But PAGA’s claims, according to Moriana’s brief, are completely separate from employee class actions. PAGA lawsuits are not brought on behalf of employees seeking damages, but on behalf of the state, seeking civil penalties for labor code violations. (California gets 75% of any recovery, with the remaining 25% split among employees.) It is therefore “fundamentally wrong,” according to the brief, to attempt to equate two classes of cases that “seek entirely different remedies at the name of different reals”. interested parties”.

The false equivalence between class actions and PAGA claims has at least two implications, according to the brief. First, the employers’ assertion that PAGA lawsuits are subject to arbitration clauses signed by employees ignores the true nature of PAGA claims, according to Moriana’s brief. Claims belong to California, not the individual employee pursuing a PAGA case on behalf of the state. And California has never agreed to arbitrate claims against Viking. The Supreme Court, Moriana said, could uphold the lower court’s decision allowing the PAGA case to proceed, on that basis alone.

The representative nature of PAGA claims also means that they can be arbitrated without encountering the due process issues that can arise from class arbitration involving absentee party rights. There are only two parties with interests in PAGA cases, according to Moriana’s brief: the employer and California, albeit through an employee representative. So if companies really wanted to arbitrate PAGA cases as representative actions, they could do so, taking advantage of all the supposed benefits of arbitration. But, according to Moriana, companies don’t really want to arbitrate PAGA claims as representative actions: they want to eliminate PAGA claims.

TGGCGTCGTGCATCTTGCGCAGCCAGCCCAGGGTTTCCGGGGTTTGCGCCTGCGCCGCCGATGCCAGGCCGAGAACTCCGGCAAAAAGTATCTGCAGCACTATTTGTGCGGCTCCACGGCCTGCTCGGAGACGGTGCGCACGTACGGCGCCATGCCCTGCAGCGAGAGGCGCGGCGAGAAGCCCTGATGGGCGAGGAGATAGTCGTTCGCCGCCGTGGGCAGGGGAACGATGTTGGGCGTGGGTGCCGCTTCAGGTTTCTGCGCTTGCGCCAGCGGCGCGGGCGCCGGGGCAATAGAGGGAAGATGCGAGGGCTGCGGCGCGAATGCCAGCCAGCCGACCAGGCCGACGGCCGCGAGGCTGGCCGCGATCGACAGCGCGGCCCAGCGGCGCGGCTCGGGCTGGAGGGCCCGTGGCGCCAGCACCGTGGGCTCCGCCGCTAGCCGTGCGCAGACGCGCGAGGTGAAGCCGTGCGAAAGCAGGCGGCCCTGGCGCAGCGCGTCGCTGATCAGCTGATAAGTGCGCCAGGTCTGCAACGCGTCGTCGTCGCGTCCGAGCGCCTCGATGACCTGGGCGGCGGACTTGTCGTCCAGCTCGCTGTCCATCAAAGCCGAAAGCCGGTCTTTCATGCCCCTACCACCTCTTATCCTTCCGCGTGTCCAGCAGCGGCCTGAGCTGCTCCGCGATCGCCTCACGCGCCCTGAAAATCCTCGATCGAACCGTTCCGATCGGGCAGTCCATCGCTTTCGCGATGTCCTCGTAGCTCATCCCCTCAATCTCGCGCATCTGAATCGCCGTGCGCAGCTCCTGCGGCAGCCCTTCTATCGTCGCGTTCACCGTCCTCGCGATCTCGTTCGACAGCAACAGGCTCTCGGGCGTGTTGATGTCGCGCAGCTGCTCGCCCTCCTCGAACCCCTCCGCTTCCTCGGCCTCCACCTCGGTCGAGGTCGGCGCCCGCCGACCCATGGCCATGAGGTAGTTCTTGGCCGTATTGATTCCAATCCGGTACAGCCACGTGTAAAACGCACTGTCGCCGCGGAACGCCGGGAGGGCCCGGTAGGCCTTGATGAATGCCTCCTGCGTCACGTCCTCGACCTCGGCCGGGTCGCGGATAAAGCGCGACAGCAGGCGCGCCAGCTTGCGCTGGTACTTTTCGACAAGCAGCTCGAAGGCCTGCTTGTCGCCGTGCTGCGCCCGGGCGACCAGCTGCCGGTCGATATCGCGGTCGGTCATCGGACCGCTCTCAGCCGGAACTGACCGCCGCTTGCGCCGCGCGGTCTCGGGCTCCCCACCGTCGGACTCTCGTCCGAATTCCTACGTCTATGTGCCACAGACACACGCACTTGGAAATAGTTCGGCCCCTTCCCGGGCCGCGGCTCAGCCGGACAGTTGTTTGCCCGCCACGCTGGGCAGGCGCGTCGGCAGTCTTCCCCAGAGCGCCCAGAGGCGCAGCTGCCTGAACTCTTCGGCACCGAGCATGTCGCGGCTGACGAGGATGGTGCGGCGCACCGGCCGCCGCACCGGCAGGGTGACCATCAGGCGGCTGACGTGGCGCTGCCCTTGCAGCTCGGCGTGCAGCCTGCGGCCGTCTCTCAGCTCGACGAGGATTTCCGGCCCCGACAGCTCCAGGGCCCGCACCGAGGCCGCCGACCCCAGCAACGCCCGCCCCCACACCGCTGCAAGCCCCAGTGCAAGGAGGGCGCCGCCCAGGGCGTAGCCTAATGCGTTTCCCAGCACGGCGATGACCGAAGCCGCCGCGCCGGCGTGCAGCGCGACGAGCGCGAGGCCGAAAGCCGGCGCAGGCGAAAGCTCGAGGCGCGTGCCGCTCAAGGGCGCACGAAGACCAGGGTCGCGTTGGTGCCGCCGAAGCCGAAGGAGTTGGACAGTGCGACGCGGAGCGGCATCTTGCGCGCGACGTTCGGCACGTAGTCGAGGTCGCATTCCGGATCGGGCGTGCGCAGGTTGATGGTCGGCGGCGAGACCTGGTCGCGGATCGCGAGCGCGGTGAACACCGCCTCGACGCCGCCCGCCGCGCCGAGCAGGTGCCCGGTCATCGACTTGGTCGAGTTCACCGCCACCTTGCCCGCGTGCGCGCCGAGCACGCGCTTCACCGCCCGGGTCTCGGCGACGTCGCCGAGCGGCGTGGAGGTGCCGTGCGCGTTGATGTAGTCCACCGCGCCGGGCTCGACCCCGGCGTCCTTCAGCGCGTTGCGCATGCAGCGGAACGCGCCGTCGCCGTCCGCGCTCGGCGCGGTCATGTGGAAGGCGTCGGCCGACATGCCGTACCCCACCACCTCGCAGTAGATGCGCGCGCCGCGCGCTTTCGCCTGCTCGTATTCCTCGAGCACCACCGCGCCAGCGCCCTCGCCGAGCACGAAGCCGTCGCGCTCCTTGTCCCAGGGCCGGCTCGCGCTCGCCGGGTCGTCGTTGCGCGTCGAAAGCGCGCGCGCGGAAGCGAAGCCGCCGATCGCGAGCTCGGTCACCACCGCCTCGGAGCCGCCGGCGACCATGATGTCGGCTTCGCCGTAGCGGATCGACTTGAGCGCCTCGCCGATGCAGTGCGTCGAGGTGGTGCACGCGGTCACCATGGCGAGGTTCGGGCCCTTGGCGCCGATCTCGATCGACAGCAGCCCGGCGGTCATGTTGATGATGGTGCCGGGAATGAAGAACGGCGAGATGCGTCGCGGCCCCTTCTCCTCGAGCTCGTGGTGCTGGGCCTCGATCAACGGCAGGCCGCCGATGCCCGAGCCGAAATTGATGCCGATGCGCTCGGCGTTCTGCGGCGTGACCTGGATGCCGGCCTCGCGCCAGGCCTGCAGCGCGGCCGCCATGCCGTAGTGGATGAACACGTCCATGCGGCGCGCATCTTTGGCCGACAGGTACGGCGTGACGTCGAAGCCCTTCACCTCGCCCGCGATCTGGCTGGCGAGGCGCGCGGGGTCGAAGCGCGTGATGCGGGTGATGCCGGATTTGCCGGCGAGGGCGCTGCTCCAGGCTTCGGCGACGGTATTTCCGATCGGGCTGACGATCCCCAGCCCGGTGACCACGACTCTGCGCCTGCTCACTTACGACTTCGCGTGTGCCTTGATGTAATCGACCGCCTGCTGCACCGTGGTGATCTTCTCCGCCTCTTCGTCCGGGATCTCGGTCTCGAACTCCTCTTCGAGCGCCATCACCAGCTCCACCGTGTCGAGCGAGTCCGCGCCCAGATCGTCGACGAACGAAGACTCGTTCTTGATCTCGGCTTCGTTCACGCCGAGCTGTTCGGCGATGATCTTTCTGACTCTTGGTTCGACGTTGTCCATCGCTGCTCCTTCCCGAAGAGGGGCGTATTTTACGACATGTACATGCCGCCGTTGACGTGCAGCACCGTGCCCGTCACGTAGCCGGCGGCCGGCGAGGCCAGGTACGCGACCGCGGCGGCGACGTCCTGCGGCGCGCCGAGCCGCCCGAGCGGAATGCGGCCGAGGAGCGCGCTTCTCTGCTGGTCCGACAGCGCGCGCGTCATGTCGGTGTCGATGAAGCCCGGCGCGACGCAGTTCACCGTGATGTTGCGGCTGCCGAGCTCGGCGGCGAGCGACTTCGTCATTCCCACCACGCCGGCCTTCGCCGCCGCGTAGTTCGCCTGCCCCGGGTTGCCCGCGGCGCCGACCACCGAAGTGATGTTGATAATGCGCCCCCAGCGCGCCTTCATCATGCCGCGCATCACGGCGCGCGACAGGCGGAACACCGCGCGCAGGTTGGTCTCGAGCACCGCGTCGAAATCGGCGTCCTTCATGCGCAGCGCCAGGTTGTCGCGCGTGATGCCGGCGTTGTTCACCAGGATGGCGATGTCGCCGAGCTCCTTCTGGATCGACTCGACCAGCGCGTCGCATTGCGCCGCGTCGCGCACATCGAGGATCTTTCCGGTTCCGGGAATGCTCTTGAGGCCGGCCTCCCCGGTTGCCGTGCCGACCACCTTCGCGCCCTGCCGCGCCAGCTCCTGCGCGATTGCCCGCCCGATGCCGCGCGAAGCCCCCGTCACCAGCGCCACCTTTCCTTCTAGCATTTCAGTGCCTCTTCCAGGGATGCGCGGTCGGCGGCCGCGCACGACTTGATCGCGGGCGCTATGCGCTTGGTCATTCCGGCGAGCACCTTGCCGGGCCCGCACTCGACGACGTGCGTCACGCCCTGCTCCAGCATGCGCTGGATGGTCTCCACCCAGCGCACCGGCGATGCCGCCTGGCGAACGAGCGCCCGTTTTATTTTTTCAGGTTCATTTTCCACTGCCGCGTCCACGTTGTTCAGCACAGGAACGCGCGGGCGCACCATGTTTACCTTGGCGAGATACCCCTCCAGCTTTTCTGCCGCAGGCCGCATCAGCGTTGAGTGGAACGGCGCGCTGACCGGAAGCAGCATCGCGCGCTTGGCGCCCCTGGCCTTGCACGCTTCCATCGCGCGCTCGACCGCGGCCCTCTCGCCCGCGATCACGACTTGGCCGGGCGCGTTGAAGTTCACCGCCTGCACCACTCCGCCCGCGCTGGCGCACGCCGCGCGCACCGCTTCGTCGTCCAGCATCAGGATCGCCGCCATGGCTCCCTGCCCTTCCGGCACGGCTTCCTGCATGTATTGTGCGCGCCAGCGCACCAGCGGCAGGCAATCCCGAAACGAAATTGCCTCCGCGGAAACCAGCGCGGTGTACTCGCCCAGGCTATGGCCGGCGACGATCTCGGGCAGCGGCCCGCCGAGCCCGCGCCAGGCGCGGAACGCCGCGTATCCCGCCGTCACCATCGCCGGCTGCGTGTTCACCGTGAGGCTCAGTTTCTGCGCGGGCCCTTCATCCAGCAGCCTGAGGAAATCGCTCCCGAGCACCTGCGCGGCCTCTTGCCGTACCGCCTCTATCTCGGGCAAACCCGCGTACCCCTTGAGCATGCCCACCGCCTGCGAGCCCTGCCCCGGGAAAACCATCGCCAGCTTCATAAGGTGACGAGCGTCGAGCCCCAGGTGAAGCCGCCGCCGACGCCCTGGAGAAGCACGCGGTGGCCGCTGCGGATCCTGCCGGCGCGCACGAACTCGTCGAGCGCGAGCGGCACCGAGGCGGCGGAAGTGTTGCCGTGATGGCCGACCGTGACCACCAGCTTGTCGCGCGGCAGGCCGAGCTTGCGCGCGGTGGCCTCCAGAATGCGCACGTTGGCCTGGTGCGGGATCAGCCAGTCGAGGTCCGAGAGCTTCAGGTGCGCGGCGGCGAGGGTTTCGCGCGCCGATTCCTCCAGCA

Moriana’s lawyers countered the political arguments of Viking and his amici with their own doomsday predictions about the potential fallout from the Supreme Court case. If the judges were to adopt Viking’s view that the FAA allows companies to ban representative actions, they said, it’s a safe bet that “opportunistic companies” would test the outer limits of this proposition by attempting bar other representative suits, such as the ERISA litigation. filed by individual employees on behalf of other plan beneficiaries or shareholder derivative suits filed on behalf of the company. Even state and federal qui tam lawsuits, in which a private whistleblower asserts allegations of fraud on behalf of the government, could be at risk, according to the brief, because qui tam whistleblowers are often employees.

“The FAA,” Moriana said, “does not grant potential defendants such absolute power to choose the claims that may be brought against them.”

Read more:

California’s Private AG Act is a plague, employers tell SCOTUS

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Alison Frankel

Alison Frankel has covered high-stakes commercial litigation as a columnist for Reuters since 2011. A graduate of Dartmouth University, she worked as a journalist in New York covering the legal industry and law for more than three decades. Before joining Reuters, she was an editor and editor at The American Lawyer. Frankel is the author of Double Eagle: The Epic Story of the World’s Most Valuable Coin.